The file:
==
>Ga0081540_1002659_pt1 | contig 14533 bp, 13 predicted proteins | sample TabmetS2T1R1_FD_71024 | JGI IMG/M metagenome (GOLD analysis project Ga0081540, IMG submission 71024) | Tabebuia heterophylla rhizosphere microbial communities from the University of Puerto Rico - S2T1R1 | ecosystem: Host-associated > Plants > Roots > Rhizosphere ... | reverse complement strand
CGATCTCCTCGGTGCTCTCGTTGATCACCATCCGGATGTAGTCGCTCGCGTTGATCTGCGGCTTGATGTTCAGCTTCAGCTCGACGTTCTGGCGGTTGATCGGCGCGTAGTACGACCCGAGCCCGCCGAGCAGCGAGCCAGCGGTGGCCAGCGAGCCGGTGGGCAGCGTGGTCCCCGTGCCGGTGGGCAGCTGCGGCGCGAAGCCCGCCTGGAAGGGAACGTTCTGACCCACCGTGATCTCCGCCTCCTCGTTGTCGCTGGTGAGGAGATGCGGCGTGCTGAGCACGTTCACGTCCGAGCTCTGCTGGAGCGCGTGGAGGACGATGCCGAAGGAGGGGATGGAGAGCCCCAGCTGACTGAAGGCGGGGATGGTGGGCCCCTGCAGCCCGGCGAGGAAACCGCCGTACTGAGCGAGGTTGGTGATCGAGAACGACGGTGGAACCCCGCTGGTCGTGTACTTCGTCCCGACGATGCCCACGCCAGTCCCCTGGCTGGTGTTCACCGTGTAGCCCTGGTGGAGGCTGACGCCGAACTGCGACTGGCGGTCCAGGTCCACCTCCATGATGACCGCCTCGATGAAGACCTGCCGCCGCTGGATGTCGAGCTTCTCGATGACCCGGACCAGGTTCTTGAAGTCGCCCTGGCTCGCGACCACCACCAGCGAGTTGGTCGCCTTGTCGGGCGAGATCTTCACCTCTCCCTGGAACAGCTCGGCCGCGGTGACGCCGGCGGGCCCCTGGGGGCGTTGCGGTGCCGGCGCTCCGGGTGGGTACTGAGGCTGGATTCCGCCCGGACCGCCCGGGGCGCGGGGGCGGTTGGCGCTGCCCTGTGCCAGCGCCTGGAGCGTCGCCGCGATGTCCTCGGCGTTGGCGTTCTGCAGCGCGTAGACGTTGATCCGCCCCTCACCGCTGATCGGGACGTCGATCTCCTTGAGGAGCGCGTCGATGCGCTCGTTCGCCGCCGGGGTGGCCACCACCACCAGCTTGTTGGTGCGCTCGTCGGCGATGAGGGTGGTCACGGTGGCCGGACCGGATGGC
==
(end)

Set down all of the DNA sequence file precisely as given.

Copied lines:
>Ga0081540_1002659_pt1 | contig 14533 bp, 13 predicted proteins | sample TabmetS2T1R1_FD_71024 | JGI IMG/M metagenome (GOLD analysis project Ga0081540, IMG submission 71024) | Tabebuia heterophylla rhizosphere microbial communities from the University of Puerto Rico - S2T1R1 | ecosystem: Host-associated > Plants > Roots > Rhizosphere ... | reverse complement strand
CGATCTCCTCGGTGCTCTCGTTGATCACCATCCGGATGTAGTCGCTCGCGTTGATCTGCGGCTTGATGTTCAGCTTCAGCTCGACGTTCTGGCGGTTGATCGGCGCGTAGTACGACCCGAGCCCGCCGAGCAGCGAGCCAGCGGTGGCCAGCGAGCCGGTGGGCAGCGTGGTCCCCGTGCCGGTGGGCAGCTGCGGCGCGAAGCCCGCCTGGAAGGGAACGTTCTGACCCACCGTGATCTCCGCCTCCTCGTTGTCGCTGGTGAGGAGATGCGGCGTGCTGAGCACGTTCACGTCCGAGCTCTGCTGGAGCGCGTGGAGGACGATGCCGAAGGAGGGGATGGAGAGCCCCAGCTGACTGAAGGCGGGGATGGTGGGCCCCTGCAGCCCGGCGAGGAAACCGCCGTACTGAGCGAGGTTGGTGATCGAGAACGACGGTGGAACCCCGCTGGTCGTGTACTTCGTCCCGACGATGCCCACGCCAGTCCCCTGGCTGGTGTTCACCGTGTAGCCCTGGTGGAGGCTGACGCCGAACTGCGACTGGCGGTCCAGGTCCACCTCCATGATGACCGCCTCGATGAAGACCTGCCGCCGCTGGATGTCGAGCTTCTCGATGACCCGGACCAGGTTCTTGAAGTCGCCCTGGCTCGCGACCACCACCAGCGAGTTGGTCGCCTTGTCGGGCGAGATCTTCACCTCTCCCTGGAACAGCTCGGCCGCGGTGACGCCGGCGGGCCCCTGGGGGCGTTGCGGTGCCGGCGCTCCGGGTGGGTACTGAGGCTGGATTCCGCCCGGACCGCCCGGGGCGCGGGGGCGGTTGGCGCTGCCCTGTGCCAGCGCCTGGAGCGTCGCCGCGATGTCCTCGGCGTTGGCGTTCTGCAGCGCGTAGACGTTGATCCGCCCCTCACCGCTGATCGGGACGTCGATCTCCTTGAGGAGCGCGTCGATGCGCTCGTTCGCCGCCGGGGTGGCCACCACCACCAGCTTGTTGGTGCGCTCGTCGGCGATGAGGGTGGTCACGGTGGCCGGACCGGATGGC